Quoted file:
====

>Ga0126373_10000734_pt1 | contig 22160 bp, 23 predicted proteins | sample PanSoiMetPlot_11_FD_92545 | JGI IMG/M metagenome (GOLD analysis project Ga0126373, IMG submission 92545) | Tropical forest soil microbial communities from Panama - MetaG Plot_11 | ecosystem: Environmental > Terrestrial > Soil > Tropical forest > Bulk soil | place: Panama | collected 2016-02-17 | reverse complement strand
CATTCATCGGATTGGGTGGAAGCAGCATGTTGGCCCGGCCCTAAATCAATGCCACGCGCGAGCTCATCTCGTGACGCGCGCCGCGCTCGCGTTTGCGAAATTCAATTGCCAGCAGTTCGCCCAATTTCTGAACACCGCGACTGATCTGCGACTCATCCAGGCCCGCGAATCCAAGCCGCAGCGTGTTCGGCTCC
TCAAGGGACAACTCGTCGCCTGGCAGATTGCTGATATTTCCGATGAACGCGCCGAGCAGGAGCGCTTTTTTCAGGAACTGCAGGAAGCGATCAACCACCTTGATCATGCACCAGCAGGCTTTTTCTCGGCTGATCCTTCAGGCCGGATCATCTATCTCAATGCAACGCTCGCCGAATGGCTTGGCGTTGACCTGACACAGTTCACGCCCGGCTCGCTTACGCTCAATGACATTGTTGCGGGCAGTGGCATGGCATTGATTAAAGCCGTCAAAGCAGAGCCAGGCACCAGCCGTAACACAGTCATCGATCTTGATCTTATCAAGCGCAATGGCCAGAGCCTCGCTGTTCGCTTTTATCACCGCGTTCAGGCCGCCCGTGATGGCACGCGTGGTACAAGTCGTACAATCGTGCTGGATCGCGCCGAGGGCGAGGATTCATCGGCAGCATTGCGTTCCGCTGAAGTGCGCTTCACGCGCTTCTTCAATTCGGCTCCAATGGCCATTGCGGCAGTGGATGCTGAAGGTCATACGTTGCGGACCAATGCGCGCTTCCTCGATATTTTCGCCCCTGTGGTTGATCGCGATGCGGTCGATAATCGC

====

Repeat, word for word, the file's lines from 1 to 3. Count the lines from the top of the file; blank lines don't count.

>Ga0126373_10000734_pt1 | contig 22160 bp, 23 predicted proteins | sample PanSoiMetPlot_11_FD_92545 | JGI IMG/M metagenome (GOLD analysis project Ga0126373, IMG submission 92545) | Tropical forest soil microbial communities from Panama - MetaG Plot_11 | ecosystem: Environmental > Terrestrial > Soil > Tropical forest > Bulk soil | place: Panama | collected 2016-02-17 | reverse complement strand
CATTCATCGGATTGGGTGGAAGCAGCATGTTGGCCCGGCCCTAAATCAATGCCACGCGCGAGCTCATCTCGTGACGCGCGCCGCGCTCGCGTTTGCGAAATTCAATTGCCAGCAGTTCGCCCAATTTCTGAACACCGCGACTGATCTGCGACTCATCCAGGCCCGCGAATCCAAGCCGCAGCGTGTTCGGCTCC
TCAAGGGACAACTCGTCGCCTGGCAGATTGCTGATATTTCCGATGAACGCGCCGAGCAGGAGCGCTTTTTTCAGGAACTGCAGGAAGCGATCAACCACCTTGATCATGCACCAGCAGGCTTTTTCTCGGCTGATCCTTCAGGCCGGATCATCTATCTCAATGCAACGCTCGCCGAATGGCTTGGCGTTGACCTGACACAGTTCACGCCCGGCTCGCTTACGCTCAATGACATTGTTGCGGGCAGTGGCATGGCATTGATTAAAGCCGTCAAAGCAGAGCCAGGCACCAGCCGTAACACAGTCATCGATCTTGATCTTATCAAGCGCAATGGCCAGAGCCTCGCTGTTCGCTTTTATCACCGCGTTCAGGCCGCCCGTGATGGCACGCGTGGTACAAGTCGTACAATCGTGCTGGATCGCGCCGAGGGCGAGGATTCATCGGCAGCATTGCGTTCCGCTGAAGTGCGCTTCACGCGCTTCTTCAATTCGGCTCCAATGGCCATTGCGGCAGTGGATGCTGAAGGTCATACGTTGCGGACCAATGCGCGCTTCCTCGATATTTTCGCCCCTGTGGTTGATCGCGATGCGGTCGATAATCGC